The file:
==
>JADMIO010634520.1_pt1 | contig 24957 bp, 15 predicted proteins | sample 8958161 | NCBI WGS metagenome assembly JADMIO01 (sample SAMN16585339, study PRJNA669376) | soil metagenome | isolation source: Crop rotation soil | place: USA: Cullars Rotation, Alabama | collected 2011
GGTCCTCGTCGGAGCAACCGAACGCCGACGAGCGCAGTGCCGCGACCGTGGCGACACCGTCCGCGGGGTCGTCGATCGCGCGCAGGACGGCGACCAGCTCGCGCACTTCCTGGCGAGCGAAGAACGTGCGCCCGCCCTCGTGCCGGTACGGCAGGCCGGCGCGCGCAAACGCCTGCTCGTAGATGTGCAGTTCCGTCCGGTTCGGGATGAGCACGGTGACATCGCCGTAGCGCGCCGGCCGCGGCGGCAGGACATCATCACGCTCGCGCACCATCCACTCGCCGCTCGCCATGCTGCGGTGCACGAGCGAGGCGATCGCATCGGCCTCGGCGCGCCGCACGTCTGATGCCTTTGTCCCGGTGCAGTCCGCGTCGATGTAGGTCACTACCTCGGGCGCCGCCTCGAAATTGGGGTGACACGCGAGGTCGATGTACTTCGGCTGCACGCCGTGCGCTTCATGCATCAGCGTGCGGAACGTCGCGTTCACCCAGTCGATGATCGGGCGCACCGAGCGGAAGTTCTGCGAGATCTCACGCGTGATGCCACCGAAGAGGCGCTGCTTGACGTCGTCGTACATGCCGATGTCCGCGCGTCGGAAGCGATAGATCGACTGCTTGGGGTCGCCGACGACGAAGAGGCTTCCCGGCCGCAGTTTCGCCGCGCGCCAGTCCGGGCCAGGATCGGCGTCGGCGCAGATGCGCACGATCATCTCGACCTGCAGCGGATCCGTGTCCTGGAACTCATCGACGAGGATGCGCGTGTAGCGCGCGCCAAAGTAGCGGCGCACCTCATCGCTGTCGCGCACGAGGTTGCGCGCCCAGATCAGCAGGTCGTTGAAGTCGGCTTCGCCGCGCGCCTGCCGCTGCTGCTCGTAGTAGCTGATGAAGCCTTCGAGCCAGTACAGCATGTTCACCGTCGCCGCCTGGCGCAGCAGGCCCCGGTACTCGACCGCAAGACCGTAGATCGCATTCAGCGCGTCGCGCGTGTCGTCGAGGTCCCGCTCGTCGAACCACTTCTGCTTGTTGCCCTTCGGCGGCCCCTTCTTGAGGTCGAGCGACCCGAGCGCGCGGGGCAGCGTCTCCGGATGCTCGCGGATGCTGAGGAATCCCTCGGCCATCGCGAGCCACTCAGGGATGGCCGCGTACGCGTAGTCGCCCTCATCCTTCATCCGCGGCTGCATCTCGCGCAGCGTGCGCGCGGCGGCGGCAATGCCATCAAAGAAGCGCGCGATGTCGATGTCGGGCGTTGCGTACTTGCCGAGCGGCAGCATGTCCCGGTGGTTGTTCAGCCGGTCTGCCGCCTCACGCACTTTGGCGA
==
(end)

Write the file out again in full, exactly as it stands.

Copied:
>JADMIO010634520.1_pt1 | contig 24957 bp, 15 predicted proteins | sample 8958161 | NCBI WGS metagenome assembly JADMIO01 (sample SAMN16585339, study PRJNA669376) | soil metagenome | isolation source: Crop rotation soil | place: USA: Cullars Rotation, Alabama | collected 2011
GGTCCTCGTCGGAGCAACCGAACGCCGACGAGCGCAGTGCCGCGACCGTGGCGACACCGTCCGCGGGGTCGTCGATCGCGCGCAGGACGGCGACCAGCTCGCGCACTTCCTGGCGAGCGAAGAACGTGCGCCCGCCCTCGTGCCGGTACGGCAGGCCGGCGCGCGCAAACGCCTGCTCGTAGATGTGCAGTTCCGTCCGGTTCGGGATGAGCACGGTGACATCGCCGTAGCGCGCCGGCCGCGGCGGCAGGACATCATCACGCTCGCGCACCATCCACTCGCCGCTCGCCATGCTGCGGTGCACGAGCGAGGCGATCGCATCGGCCTCGGCGCGCCGCACGTCTGATGCCTTTGTCCCGGTGCAGTCCGCGTCGATGTAGGTCACTACCTCGGGCGCCGCCTCGAAATTGGGGTGACACGCGAGGTCGATGTACTTCGGCTGCACGCCGTGCGCTTCATGCATCAGCGTGCGGAACGTCGCGTTCACCCAGTCGATGATCGGGCGCACCGAGCGGAAGTTCTGCGAGATCTCACGCGTGATGCCACCGAAGAGGCGCTGCTTGACGTCGTCGTACATGCCGATGTCCGCGCGTCGGAAGCGATAGATCGACTGCTTGGGGTCGCCGACGACGAAGAGGCTTCCCGGCCGCAGTTTCGCCGCGCGCCAGTCCGGGCCAGGATCGGCGTCGGCGCAGATGCGCACGATCATCTCGACCTGCAGCGGATCCGTGTCCTGGAACTCATCGACGAGGATGCGCGTGTAGCGCGCGCCAAAGTAGCGGCGCACCTCATCGCTGTCGCGCACGAGGTTGCGCGCCCAGATCAGCAGGTCGTTGAAGTCGGCTTCGCCGCGCGCCTGCCGCTGCTGCTCGTAGTAGCTGATGAAGCCTTCGAGCCAGTACAGCATGTTCACCGTCGCCGCCTGGCGCAGCAGGCCCCGGTACTCGACCGCAAGACCGTAGATCGCATTCAGCGCGTCGCGCGTGTCGTCGAGGTCCCGCTCGTCGAACCACTTCTGCTTGTTGCCCTTCGGCGGCCCCTTCTTGAGGTCGAGCGACCCGAGCGCGCGGGGCAGCGTCTCCGGATGCTCGCGGATGCTGAGGAATCCCTCGGCCATCGCGAGCCACTCAGGGATGGCCGCGTACGCGTAGTCGCCCTCATCCTTCATCCGCGGCTGCATCTCGCGCAGCGTGCGCGCGGCGGCGGCAATGCCATCAAAGAAGCGCGCGATGTCGATGTCGGGCGTTGCGTACTTGCCGAGCGGCAGCATGTCCCGGTGGTTGTTCAGCCGGTCTGCCGCCTCACGCACTTTGGCGA